(Closed) How being over-protective can physically hurt your kid

posted 8 years ago in Parenting
Post # 47
Member
509 posts
Busy bee
  • Wedding: April 2002

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@KatyElle:  +1

Post # 48
Member
509 posts
Busy bee
  • Wedding: April 2002

Even if you are a parent, please don’t judge. Being a parent is really hard, especially if you don’t have the perfect child others want or expect you to have.

Post # 49
Member
2559 posts
Sugar bee
  • Wedding: September 2010

Could you elaborate on that survey that the kids filled out? Was it forced choice or multiple (ie did they have to say only indoor games vs outdoor games were “playing”, or could they mark all of the above)? How was it worded? Was the survey result prompted by previous questions?l find it hard to believe 100% of those kids see indoor activities as their only source of playtime.

Post # 50
Member
7995 posts
Bumble Beekeeper
  • Wedding: October 2010

If we let our children play outside we are putting them at “risk” for abduction/molestation etc.  If we keep them inside we will make them obese.  Parents today can’t win because of too much judgement.    Sometimes I feel like I will be judged no matter what decision I make.

FWIW- I would never buy my daughter whole milk.  I would also not let her use the “popper” things you described.  You know- cause she will poke her eye out. :p 

Post # 51
Member
299 posts
Helper bee
  • Wedding: May 2011

I don’t get it.  If his parents don’t ever let him do anything, how does he keep breaking his arm?  That doesn’t even make sense.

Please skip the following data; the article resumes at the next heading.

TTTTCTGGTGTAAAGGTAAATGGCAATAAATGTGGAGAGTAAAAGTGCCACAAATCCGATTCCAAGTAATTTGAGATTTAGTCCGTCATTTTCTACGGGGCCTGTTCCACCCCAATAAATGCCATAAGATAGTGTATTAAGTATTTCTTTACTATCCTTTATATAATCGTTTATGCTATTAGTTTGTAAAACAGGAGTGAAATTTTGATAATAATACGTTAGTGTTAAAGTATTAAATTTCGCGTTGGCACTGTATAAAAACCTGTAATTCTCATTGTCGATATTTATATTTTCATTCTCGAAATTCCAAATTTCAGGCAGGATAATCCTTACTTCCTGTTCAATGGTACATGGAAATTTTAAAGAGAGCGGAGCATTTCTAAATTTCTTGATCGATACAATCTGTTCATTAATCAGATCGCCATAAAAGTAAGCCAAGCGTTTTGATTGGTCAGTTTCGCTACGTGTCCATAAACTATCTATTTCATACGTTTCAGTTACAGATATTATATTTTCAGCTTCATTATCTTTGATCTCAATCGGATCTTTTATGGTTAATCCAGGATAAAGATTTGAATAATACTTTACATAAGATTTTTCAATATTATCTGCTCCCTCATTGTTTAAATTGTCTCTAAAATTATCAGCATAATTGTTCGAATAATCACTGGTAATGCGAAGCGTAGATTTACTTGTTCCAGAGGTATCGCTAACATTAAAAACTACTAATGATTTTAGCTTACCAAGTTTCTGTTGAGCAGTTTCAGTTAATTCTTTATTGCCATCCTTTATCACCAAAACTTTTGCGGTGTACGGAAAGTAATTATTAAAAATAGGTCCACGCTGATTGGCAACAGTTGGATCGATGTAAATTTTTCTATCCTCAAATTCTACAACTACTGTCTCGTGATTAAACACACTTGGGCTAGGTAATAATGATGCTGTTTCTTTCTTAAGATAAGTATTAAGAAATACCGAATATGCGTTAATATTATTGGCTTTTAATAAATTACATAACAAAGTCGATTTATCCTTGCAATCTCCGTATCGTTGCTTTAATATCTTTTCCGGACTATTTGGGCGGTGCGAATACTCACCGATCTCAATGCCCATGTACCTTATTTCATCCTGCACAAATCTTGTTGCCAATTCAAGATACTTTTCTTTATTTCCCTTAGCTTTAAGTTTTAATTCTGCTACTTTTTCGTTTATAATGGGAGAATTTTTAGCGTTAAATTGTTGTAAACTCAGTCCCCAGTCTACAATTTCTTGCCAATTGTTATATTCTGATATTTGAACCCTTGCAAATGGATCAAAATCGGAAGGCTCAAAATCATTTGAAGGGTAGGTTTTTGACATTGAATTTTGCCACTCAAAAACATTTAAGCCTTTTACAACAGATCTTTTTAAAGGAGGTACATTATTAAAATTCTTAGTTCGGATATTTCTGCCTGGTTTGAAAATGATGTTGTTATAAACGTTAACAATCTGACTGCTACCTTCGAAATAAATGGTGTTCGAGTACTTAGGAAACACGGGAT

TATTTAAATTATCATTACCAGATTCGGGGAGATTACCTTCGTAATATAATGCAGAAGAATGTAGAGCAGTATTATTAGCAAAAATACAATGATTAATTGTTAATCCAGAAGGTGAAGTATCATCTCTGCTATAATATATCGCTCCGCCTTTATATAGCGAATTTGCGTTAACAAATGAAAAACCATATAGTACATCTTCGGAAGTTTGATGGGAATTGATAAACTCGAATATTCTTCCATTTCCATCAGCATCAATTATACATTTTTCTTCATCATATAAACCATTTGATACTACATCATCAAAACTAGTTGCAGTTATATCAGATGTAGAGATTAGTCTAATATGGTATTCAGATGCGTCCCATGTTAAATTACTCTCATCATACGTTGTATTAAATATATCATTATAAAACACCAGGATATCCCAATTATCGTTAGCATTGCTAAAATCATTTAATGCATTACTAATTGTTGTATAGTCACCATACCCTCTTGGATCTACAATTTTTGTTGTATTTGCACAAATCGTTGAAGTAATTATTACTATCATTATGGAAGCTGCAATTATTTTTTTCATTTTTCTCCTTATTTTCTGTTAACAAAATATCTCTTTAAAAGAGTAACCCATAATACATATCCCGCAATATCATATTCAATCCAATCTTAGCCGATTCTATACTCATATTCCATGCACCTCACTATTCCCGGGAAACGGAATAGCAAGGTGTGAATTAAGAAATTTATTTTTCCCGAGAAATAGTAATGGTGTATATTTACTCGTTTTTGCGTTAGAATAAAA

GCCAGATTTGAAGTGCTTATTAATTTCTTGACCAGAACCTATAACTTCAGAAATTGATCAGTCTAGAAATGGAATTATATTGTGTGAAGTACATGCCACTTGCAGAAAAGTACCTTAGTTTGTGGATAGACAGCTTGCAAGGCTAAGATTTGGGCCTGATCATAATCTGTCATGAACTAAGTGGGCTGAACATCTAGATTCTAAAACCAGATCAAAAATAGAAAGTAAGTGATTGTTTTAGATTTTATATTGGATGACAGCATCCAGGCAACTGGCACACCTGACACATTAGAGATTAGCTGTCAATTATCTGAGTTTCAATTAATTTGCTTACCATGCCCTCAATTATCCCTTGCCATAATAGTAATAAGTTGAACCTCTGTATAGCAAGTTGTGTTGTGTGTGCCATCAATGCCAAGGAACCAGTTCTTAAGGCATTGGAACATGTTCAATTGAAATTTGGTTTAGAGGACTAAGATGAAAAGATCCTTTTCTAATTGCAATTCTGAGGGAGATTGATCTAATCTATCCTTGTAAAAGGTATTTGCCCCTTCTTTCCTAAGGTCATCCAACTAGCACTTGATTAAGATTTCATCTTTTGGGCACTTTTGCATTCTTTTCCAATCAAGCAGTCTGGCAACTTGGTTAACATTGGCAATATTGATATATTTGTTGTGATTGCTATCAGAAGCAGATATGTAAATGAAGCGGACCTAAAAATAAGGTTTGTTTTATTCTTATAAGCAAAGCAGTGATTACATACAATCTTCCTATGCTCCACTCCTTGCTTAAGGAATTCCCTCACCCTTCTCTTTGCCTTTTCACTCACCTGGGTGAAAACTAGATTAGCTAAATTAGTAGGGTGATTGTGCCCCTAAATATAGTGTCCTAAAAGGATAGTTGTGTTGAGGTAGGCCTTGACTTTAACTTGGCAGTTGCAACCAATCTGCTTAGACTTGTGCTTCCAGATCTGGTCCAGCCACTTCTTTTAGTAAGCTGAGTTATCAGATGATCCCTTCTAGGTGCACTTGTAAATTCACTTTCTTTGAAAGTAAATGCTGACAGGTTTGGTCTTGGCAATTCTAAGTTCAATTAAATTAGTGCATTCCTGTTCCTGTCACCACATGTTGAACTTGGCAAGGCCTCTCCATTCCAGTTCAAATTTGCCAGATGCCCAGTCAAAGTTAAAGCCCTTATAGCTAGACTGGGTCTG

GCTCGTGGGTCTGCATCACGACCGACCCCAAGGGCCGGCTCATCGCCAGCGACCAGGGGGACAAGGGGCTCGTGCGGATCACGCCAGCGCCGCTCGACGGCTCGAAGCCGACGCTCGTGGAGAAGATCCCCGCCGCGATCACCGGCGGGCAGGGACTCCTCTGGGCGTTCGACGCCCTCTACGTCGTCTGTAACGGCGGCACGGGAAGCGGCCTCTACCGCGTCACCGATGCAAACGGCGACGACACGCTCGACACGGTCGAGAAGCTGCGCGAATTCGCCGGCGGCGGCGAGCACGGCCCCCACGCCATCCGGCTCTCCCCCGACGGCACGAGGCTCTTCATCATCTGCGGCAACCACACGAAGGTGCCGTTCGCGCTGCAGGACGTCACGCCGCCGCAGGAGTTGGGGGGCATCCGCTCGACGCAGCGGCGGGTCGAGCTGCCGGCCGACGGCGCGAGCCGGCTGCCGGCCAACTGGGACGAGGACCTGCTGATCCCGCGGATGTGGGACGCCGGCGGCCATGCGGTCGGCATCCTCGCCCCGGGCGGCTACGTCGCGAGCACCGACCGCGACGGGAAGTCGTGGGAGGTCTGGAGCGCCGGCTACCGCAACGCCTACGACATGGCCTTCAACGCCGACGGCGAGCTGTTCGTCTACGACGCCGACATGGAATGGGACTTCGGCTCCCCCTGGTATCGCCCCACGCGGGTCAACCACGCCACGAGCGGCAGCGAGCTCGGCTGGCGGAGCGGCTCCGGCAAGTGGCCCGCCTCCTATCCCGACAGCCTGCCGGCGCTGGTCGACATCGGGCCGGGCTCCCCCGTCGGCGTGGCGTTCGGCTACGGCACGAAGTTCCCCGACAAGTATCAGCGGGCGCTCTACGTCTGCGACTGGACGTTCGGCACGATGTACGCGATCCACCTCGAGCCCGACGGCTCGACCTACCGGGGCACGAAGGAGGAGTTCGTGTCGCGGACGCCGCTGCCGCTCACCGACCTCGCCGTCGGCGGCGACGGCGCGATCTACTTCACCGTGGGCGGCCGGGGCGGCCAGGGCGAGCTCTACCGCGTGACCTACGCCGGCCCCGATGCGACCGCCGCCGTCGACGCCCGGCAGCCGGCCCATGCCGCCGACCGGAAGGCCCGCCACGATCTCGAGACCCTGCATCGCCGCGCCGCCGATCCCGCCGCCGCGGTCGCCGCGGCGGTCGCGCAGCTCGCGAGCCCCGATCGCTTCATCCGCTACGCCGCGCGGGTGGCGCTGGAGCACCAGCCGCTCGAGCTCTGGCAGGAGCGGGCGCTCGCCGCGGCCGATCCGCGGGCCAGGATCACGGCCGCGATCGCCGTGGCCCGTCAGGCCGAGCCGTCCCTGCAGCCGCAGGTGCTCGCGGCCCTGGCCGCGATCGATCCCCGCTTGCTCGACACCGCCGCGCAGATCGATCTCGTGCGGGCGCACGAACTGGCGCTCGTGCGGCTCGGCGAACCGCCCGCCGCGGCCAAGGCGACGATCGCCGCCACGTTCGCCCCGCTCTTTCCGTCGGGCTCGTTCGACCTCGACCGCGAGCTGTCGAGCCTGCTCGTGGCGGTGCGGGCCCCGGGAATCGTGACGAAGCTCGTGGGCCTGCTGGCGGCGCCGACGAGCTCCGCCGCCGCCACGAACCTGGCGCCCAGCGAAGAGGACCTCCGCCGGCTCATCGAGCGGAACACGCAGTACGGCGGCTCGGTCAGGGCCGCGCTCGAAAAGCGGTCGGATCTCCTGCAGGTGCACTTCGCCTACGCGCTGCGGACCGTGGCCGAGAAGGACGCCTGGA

Also, aren’t you pregnant, OP?  I’d be really careful about judging other parents right now.  Karma and all of that.

Post # 52
Member
714 posts
Busy bee
  • Wedding: May 2020 - establishment theatre

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@abbyful:  however even though you stated you wernt trying to be “judgy” re read the title of this post, you blantantly accuse the parents of harming their child! you all but accuse them directly of breaking his arm, thats why people are getting fired up about this post. you say they eat crappy food, however you only know what the woman blogs about on her coupon blog…that doesnt mean that all they eat every day. you have admitted you dont really know this family all that well but yet your sitting here pointing out all these “flaws”. do you know for a fact the child doesnt have a condition that you dont know about? I had a friend whos son as a mild form of autism and doesnt handle loud noises well so the party poppers i can see some parents not allowing their child to play with. maybe he has brittle bones which is why they are so cautious about the swingset. point is you have no place judging this family period. and again if your not witnessing the child being physically harmed, sexually abused or verbally abused and they arent starved then you really just need to mind your own business

Post # 53
Member
5398 posts
Bee Keeper

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@eeniebeans:  Just out of curiosity, why would you never buy whole milk? 

Post # 54
Member
3175 posts
Sugar bee
  • Wedding: May 2012

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@BlondeMissMolly: I’m curious, too!

I can see how this is getting misinterpreted. It would have probably been best to leave out the anecdotal evidence, because we really don’t know what goes on behind closed doors in that house, and the kids aren’t getting abused/mistreated from what it sounds like, so it’s none of our business what “they” do.

That said, I am sad about the amount of overparenting leading to children who may be more fragile physically/emotionally. As a parent in these times, though, we’re kind of between a rock & a hard place. Let them go out, they could get abducted or hurt, make them stay in, and they’re likely to be bored & sedentary, which can potentially lead to a whole host of problems.